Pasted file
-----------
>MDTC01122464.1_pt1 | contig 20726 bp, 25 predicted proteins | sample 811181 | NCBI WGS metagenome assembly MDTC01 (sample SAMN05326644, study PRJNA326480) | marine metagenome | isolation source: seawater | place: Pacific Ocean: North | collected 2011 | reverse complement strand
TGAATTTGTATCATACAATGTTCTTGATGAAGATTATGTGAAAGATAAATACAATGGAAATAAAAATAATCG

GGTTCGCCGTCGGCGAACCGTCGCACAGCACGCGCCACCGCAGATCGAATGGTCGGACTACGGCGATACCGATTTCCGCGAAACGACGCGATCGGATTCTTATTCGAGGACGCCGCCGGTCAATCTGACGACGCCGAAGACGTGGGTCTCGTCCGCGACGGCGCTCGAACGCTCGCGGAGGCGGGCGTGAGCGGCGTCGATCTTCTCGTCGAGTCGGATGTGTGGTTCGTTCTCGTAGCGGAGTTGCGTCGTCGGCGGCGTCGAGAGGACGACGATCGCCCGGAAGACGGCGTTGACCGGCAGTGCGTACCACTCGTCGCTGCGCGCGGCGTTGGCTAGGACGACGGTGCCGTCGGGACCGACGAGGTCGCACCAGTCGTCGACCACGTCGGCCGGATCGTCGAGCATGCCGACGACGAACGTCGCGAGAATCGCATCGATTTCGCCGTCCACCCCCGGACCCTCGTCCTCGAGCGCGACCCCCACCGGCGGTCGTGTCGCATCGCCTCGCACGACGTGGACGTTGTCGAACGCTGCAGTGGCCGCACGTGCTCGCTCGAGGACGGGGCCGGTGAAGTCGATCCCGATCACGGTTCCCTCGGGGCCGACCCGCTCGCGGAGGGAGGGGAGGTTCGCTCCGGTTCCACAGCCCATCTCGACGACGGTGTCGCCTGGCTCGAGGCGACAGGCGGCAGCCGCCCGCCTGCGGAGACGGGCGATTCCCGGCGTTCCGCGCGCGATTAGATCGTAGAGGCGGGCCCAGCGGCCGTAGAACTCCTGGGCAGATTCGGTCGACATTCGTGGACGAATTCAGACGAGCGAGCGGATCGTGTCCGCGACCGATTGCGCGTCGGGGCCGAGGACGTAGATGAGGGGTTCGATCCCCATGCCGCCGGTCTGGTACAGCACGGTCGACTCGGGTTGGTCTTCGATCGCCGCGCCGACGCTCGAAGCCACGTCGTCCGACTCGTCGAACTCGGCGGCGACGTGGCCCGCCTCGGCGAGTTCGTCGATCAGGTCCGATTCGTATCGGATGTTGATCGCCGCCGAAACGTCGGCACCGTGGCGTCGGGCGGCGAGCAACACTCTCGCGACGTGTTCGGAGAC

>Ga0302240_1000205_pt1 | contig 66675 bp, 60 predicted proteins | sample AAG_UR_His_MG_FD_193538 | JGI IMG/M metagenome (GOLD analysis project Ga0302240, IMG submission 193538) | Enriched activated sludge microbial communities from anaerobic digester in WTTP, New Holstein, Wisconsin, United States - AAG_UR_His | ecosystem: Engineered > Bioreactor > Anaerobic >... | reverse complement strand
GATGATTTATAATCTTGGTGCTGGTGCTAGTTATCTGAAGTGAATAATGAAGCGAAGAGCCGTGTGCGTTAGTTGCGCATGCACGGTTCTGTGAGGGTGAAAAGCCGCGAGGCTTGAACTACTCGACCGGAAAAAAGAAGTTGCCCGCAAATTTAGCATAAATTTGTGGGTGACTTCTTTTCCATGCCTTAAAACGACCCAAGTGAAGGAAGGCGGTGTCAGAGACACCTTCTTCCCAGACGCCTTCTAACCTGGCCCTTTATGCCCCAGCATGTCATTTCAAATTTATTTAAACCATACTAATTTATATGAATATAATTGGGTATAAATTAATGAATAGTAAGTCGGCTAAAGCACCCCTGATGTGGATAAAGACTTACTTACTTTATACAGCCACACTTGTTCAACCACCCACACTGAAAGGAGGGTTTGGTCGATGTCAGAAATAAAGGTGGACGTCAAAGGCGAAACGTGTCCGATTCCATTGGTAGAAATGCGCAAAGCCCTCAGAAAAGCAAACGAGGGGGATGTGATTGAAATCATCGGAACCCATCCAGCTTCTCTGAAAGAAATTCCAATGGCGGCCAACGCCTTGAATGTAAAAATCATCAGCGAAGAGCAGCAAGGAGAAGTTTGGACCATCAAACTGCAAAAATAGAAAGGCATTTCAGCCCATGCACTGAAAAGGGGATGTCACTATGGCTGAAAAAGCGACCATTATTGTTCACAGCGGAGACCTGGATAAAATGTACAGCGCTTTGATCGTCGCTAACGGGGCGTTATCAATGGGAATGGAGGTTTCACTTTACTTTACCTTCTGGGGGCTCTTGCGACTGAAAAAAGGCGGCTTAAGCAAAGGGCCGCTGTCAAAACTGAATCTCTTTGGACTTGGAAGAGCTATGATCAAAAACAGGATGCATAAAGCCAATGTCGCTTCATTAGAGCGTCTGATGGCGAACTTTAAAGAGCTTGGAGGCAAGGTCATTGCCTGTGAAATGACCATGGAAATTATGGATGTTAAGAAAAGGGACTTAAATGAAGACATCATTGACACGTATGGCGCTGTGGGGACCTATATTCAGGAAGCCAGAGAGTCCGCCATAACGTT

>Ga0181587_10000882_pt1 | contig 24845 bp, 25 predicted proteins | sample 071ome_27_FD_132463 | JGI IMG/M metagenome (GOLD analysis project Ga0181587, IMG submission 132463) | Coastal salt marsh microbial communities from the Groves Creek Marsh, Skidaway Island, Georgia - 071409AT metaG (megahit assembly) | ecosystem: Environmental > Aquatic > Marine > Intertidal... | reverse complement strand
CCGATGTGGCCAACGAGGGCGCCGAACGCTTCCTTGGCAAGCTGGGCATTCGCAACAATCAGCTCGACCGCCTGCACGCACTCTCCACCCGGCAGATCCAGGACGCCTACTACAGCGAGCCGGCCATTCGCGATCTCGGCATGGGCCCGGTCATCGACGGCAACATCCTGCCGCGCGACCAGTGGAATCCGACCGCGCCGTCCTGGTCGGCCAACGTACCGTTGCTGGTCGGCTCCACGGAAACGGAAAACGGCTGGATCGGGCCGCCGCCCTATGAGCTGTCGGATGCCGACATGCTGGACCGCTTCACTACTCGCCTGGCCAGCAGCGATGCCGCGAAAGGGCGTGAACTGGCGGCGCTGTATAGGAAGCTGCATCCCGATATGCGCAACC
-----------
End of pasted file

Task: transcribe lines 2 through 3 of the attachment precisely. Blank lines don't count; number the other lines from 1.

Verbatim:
TGAATTTGTATCATACAATGTTCTTGATGAAGATTATGTGAAAGATAAATACAATGGAAATAAAAATAATCG

GGTTCGCCGTCGGCGAACCGTCGCACAGCACGCGCCACCGCAGATCGAATGGTCGGACTACGGCGATACCGATTTCCGCGAAACGACGCGATCGGATTCTTATTCGAGGACGCCGCCGGTCAATCTGACGACGCCGAAGACGTGGGTCTCGTCCGCGACGGCGCTCGAACGCTCGCGGAGGCGGGCGTGAGCGGCGTCGATCTTCTCGTCGAGTCGGATGTGTGGTTCGTTCTCGTAGCGGAGTTGCGTCGTCGGCGGCGTCGAGAGGACGACGATCGCCCGGAAGACGGCGTTGACCGGCAGTGCGTACCACTCGTCGCTGCGCGCGGCGTTGGCTAGGACGACGGTGCCGTCGGGACCGACGAGGTCGCACCAGTCGTCGACCACGTCGGCCGGATCGTCGAGCATGCCGACGACGAACGTCGCGAGAATCGCATCGATTTCGCCGTCCACCCCCGGACCCTCGTCCTCGAGCGCGACCCCCACCGGCGGTCGTGTCGCATCGCCTCGCACGACGTGGACGTTGTCGAACGCTGCAGTGGCCGCACGTGCTCGCTCGAGGACGGGGCCGGTGAAGTCGATCCCGATCACGGTTCCCTCGGGGCCGACCCGCTCGCGGAGGGAGGGGAGGTTCGCTCCGGTTCCACAGCCCATCTCGACGACGGTGTCGCCTGGCTCGAGGCGACAGGCGGCAGCCGCCCGCCTGCGGAGACGGGCGATTCCCGGCGTTCCGCGCGCGATTAGATCGTAGAGGCGGGCCCAGCGGCCGTAGAACTCCTGGGCAGATTCGGTCGACATTCGTGGACGAATTCAGACGAGCGAGCGGATCGTGTCCGCGACCGATTGCGCGTCGGGGCCGAGGACGTAGATGAGGGGTTCGATCCCCATGCCGCCGGTCTGGTACAGCACGGTCGACTCGGGTTGGTCTTCGATCGCCGCGCCGACGCTCGAAGCCACGTCGTCCGACTCGTCGAACTCGGCGGCGACGTGGCCCGCCTCGGCGAGTTCGTCGATCAGGTCCGATTCGTATCGGATGTTGATCGCCGCCGAAACGTCGGCACCGTGGCGTCGGGCGGCGAGCAACACTCTCGCGACGTGTTCGGAGAC